Sony PDW-F800: production of high level for the most demanding operators
The ability to record in progressive 24 p with style of cinema, the option to 'ramps' playing with increasing and reducing the frame rate, recording in standard definition and the double turret of optical filters to make the F800 a high-level production both environments of television camera.
Heiress of the PDW-700 (presented by Sony in 2008), PDW-F800, of fuller and high range, is the new camera from Sony presented at NAB'09 XDCAM HD family. What most draws the attention of this House is that both the body and the keypad is very similar to its predecessor, which facilitates familiarisation of the operator, having a very similar electronics including laser sensors and the deck.
Especially designed for the production of series and documentaries of high level, this camera uses 2/3-inch three CCD Power HAD FX offering recording in MPEG 422 to 50 Mbits/sec and a framerate of 23.98 p to 1080 native. The PDW-800 is a totally multi-format camcorder since it allows to work in 1080i 25 p, 23.98 p, 720, 04:02:2, 04:02:0, IMX 50, 40 or 30 Mb/s, SD quality DVCAM, or PAL and NTSC or 04:03 16:09. In short, the same camera to record NTSC or PAL up to 1080i or 24-25 p film look.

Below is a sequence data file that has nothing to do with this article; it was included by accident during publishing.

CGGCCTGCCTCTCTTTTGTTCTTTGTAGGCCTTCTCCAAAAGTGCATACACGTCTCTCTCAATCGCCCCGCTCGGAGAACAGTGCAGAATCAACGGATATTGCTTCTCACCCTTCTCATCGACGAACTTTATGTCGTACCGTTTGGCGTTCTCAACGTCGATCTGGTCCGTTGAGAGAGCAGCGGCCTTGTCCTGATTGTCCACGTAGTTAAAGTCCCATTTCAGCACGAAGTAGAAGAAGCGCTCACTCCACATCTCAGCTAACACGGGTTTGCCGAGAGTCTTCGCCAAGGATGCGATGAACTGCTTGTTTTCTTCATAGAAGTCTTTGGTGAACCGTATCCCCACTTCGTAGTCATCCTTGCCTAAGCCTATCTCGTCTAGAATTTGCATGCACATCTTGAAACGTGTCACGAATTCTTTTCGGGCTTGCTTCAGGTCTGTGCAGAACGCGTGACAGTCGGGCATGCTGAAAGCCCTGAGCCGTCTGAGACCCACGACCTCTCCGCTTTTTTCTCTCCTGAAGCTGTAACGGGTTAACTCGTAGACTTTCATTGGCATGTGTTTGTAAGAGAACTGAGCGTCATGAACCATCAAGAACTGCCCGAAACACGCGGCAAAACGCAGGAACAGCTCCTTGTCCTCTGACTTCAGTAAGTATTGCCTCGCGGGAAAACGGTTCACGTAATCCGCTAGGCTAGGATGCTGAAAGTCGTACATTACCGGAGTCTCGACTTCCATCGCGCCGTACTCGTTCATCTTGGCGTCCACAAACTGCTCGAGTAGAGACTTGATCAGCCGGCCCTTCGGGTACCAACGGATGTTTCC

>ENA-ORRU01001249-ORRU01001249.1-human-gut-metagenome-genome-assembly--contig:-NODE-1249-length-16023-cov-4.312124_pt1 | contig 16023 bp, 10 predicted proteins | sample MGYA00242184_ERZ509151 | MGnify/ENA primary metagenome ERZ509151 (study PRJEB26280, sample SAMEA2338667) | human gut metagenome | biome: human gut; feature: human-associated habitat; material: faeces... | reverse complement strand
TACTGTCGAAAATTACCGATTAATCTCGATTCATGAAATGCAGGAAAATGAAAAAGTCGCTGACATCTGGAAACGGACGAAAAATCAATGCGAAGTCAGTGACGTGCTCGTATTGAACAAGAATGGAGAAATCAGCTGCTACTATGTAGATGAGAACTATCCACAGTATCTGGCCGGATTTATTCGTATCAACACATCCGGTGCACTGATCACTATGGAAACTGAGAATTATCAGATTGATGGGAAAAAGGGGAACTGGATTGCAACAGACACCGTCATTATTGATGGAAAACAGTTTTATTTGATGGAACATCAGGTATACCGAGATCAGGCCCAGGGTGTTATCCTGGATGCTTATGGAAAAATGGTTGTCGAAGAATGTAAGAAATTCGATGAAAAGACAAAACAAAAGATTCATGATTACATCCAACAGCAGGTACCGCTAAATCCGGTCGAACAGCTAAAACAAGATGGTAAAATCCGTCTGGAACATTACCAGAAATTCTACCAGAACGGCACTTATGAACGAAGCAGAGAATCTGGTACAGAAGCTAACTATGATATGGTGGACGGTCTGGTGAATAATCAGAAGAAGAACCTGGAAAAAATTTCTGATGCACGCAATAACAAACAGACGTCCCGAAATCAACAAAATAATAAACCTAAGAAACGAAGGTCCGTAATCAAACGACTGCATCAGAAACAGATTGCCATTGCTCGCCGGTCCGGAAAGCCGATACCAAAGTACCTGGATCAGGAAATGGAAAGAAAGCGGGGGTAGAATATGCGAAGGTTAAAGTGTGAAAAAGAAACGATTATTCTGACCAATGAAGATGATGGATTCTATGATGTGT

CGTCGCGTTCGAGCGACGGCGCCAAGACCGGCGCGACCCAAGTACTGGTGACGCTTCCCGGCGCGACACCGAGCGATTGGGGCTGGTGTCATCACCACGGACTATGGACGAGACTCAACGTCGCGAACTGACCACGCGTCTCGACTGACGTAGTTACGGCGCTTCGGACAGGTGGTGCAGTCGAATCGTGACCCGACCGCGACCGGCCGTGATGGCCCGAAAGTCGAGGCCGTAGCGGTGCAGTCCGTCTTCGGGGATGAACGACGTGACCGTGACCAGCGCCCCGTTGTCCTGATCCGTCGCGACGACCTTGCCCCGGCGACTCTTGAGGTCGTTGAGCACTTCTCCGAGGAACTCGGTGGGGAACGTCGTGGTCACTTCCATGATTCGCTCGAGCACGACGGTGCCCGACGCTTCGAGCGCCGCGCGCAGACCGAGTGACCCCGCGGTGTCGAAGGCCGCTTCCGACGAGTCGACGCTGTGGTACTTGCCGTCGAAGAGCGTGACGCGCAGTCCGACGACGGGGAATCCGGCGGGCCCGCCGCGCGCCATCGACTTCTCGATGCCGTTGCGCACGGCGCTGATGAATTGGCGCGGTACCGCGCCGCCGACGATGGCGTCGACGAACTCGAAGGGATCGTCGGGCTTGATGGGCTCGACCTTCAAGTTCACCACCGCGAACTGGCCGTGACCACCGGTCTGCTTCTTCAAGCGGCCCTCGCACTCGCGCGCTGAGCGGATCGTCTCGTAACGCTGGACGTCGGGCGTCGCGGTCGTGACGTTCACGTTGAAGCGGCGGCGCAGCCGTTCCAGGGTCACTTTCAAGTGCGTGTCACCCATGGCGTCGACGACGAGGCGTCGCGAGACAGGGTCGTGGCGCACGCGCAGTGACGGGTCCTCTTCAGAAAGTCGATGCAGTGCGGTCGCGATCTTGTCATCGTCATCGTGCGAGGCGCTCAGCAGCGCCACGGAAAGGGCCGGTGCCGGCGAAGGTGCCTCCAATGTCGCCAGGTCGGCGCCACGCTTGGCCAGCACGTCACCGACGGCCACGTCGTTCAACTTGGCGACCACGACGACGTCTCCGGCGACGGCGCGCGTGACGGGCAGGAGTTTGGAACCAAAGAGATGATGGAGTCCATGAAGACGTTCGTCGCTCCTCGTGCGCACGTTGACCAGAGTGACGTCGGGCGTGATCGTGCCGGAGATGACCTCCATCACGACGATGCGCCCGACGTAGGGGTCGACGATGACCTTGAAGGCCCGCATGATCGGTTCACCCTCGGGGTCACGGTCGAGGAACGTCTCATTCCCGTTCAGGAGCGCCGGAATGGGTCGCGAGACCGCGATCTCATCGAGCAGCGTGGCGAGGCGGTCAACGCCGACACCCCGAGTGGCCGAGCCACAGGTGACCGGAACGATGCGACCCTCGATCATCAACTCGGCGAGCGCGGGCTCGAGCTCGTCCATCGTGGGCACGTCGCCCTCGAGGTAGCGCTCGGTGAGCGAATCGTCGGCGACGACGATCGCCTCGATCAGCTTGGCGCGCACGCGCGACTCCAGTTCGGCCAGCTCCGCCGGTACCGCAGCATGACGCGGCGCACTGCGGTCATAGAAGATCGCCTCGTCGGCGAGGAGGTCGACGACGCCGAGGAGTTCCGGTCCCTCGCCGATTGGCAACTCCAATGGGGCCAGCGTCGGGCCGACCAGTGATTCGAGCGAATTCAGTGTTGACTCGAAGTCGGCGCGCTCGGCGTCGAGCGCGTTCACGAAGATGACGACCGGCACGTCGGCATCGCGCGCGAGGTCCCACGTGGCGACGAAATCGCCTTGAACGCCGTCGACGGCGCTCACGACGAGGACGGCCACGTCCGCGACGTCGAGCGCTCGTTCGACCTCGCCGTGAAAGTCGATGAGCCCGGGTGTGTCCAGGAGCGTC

For those who still continue with some fear when it comes to press 'Rec' and remember that there is no any tape inside, this camera to work on Professional Disc, with recording in MPEG IMX, DVCAM formats and 4:2:0 HD, is facilitating a new step in the familiarization of equipment completely tapeless. Also offers recording multi-format (1080i/720 p), as well as HD/SD conversion and cross during playback between 1080i and 720 p conversion.